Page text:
And before the blog train leaves, didn't I mention PRESENTS at the beginning of this post?? I did, but actually, they are more like prizes: two issues of the Niteblade Special Poetry Edition, one of them signed by both Rhonda and myself. The prizes will be drawn (from a real hat, if you must know) once the blog train has ended, that is Sep 2 (the last post goes live on Sep 1). All you have to do to enter is comment here (or if for some reason that doesn't work for you, drop me a line) and let me know of a poem you really liked, old or new, from Niteblade or elsewhere, doesn't matter (for example, "The Raven" by Poe would be a valid entry.) Comments will close on Sep 1, Midnight EST.

Okay, all that's left to say is Happy Birthday Niteblade, thanks to Rhonda for five fantastically scary years, thanks for allowing me to be a part of this, and man am I looking forward to the next five!

The Niteblade Blog Train. Next stop: Brenda Stokes Barron.

File:La barca de Caront, Josep Benlliure Gil, Museu de Belles Arts de València.jpg


  1. Thank you for participating in the blog train, Alexa, and more importantly for being a part of Niteblade. I think putting you at the helm of poetry is one of the wisest decisions I've made to date. Thank you, thank you, thank you. It wouldn't be the same without you.

    ~ Rhonda Parrish

    1. Wow, thanks Rhonda! I'm tearing up here. Just *HUGS.*

  2. Hi Fellow Blogtrainer Alexa, neat blog as well as introduction! What the heck, I'll put in a "really liked" vote for Rudyard Kipling's poem "The Vampire." Maybe some will think it corny in its Victorian way, but it brought Theda Bara to stardom in A FOOL THERE WAS as well as helping define the concept of the femme fatale as "vamp." And, for better or worse, "a rag and a bone and a hank of hair" still resonate. (Can I throw in a commercial too, for a story of mine, "La Fatale," to appear in the Winter issue of WHITE CAT MAGAZINE, probably about the first of Jan. 2013, which gives a mention to Kipling as well as his cousin, Philip Burne-Jones -- who painted the picture the poem illustrates? Also contemporary prose author Bram Stoker.)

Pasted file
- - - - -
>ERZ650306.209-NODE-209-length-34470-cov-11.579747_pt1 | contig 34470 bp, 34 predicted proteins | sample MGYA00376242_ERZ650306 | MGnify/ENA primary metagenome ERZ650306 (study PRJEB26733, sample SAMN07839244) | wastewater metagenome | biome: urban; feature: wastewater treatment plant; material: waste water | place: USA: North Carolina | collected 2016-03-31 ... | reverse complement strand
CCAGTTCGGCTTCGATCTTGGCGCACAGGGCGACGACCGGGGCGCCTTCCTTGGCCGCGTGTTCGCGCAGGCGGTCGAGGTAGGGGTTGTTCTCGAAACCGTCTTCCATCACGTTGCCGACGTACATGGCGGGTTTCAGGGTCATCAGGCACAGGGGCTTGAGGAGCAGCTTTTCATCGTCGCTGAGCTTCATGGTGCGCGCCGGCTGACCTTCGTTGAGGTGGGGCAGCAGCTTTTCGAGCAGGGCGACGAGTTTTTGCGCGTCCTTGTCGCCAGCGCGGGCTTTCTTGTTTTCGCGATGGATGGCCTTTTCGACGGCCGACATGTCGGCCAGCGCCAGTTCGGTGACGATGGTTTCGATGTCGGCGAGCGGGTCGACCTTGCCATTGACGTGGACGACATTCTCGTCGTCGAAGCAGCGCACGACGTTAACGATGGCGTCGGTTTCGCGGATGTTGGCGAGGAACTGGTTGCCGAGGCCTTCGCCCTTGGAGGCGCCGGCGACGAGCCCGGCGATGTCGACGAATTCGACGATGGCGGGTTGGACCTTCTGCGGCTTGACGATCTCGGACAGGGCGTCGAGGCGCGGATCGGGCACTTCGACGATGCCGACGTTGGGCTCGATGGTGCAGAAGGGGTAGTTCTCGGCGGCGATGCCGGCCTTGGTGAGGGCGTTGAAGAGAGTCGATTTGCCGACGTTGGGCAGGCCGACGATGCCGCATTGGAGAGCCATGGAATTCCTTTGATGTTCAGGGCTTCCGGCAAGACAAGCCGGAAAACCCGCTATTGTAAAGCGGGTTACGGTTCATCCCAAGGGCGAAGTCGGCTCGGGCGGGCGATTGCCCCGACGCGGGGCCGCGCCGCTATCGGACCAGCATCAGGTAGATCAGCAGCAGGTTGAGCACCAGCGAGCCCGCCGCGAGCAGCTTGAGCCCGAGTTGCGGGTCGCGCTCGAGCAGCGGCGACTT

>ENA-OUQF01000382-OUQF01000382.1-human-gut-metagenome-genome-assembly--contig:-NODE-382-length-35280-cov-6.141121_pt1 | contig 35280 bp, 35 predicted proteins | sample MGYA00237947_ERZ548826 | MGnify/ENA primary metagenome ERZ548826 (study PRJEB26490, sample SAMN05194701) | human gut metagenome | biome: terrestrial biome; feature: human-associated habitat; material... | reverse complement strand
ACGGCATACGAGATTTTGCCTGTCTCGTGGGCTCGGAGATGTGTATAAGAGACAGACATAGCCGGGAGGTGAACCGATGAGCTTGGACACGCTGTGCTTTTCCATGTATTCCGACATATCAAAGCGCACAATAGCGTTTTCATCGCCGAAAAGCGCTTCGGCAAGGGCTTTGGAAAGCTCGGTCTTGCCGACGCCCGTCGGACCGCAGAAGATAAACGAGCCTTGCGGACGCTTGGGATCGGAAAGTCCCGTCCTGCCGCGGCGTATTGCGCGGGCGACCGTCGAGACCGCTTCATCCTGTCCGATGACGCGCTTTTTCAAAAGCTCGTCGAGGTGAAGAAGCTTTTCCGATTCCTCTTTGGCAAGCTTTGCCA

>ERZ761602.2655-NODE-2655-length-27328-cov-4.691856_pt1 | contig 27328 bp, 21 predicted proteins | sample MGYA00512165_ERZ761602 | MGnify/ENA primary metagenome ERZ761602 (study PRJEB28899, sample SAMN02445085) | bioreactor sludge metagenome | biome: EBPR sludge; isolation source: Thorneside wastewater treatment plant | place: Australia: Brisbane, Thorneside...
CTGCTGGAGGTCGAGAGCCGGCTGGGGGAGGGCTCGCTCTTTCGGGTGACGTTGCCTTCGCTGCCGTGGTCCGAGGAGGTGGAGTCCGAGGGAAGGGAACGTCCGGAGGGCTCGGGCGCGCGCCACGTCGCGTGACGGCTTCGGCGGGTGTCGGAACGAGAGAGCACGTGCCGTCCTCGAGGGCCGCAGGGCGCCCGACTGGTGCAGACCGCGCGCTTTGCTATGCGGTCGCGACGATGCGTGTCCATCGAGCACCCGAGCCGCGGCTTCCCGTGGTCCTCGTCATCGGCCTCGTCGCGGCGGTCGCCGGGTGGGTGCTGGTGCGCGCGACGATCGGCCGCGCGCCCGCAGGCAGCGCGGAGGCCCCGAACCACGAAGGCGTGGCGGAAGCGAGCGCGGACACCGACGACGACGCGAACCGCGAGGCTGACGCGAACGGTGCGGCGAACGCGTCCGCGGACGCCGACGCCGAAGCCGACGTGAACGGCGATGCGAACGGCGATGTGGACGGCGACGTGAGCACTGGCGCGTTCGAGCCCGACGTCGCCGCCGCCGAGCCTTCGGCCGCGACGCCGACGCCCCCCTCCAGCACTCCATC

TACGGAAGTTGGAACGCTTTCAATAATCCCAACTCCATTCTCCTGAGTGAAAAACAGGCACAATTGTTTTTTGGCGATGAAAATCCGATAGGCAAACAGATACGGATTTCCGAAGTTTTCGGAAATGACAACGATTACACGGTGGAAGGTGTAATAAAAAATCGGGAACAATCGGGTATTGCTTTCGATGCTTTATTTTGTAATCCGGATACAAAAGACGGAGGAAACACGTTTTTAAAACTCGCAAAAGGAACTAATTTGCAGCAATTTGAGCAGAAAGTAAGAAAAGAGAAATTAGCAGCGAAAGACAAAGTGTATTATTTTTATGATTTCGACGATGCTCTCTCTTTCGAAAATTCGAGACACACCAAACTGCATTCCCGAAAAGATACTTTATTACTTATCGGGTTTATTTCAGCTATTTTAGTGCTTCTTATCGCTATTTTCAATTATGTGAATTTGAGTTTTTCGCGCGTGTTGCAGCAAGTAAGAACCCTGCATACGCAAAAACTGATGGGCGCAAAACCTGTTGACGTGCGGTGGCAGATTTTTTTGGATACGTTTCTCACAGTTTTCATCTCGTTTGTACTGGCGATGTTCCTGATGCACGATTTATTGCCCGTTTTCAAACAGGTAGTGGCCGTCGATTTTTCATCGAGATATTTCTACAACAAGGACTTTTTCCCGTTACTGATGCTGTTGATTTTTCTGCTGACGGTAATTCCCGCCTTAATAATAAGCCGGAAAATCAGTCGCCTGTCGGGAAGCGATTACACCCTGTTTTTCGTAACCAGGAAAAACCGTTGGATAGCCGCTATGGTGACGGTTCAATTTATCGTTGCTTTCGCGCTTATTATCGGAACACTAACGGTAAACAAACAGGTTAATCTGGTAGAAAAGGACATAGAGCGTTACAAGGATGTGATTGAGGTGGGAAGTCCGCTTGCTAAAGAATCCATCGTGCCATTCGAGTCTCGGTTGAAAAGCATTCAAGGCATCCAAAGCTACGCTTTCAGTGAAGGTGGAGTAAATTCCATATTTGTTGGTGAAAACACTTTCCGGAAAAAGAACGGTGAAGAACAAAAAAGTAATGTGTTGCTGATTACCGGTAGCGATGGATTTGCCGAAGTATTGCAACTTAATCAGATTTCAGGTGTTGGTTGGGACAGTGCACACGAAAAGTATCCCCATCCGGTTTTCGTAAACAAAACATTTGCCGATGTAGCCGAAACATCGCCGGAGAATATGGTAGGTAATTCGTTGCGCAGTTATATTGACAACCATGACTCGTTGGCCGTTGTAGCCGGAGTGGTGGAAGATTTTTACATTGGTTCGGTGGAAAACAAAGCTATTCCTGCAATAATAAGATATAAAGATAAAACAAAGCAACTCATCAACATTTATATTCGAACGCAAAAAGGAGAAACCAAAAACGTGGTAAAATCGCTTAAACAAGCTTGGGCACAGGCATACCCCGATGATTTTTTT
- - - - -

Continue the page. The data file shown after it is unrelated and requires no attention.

I'm also not so anonymous either, if the "preview" matched what ends up being actually published. I'm actually James S. Dorr at Ah, the joys of trying to find compatibility in competing blog services :-)

  3. Good for Blogspot, it gave my name after all!

  4. Hi Alexa! For me, horror is where you find it, and isn't necessarily supernatural. I actually read very little fantasy poetry. So my two cents' worth would include Bruce Guernsey's "The Lost Brigade," a tale of military service and resultant madness post-WW II. And I love Wendell Berry's "Questionnaire," the final stanza of which I shall dare to reproduce here:

    5. State briefly the ideas, ideals, or hopes,
    the energy sources, the kinds of security,
    for which you would kill a child.
    Name, please, the children whom
    you would be willing to kill.

    Now that's scary poetry.

    Roll on, blog train, roll on.

    Mark Rigney

  5. Hi, Alexa...great post!

    It's so hard to name just one poem that I really like but my offering is this: Grandfather's Death Mask by John Edward Lawson. Give it a read.

    Glad to learn more about the Poetey Gatekeeper. You put together wonderful collections.

    Cheers, Ash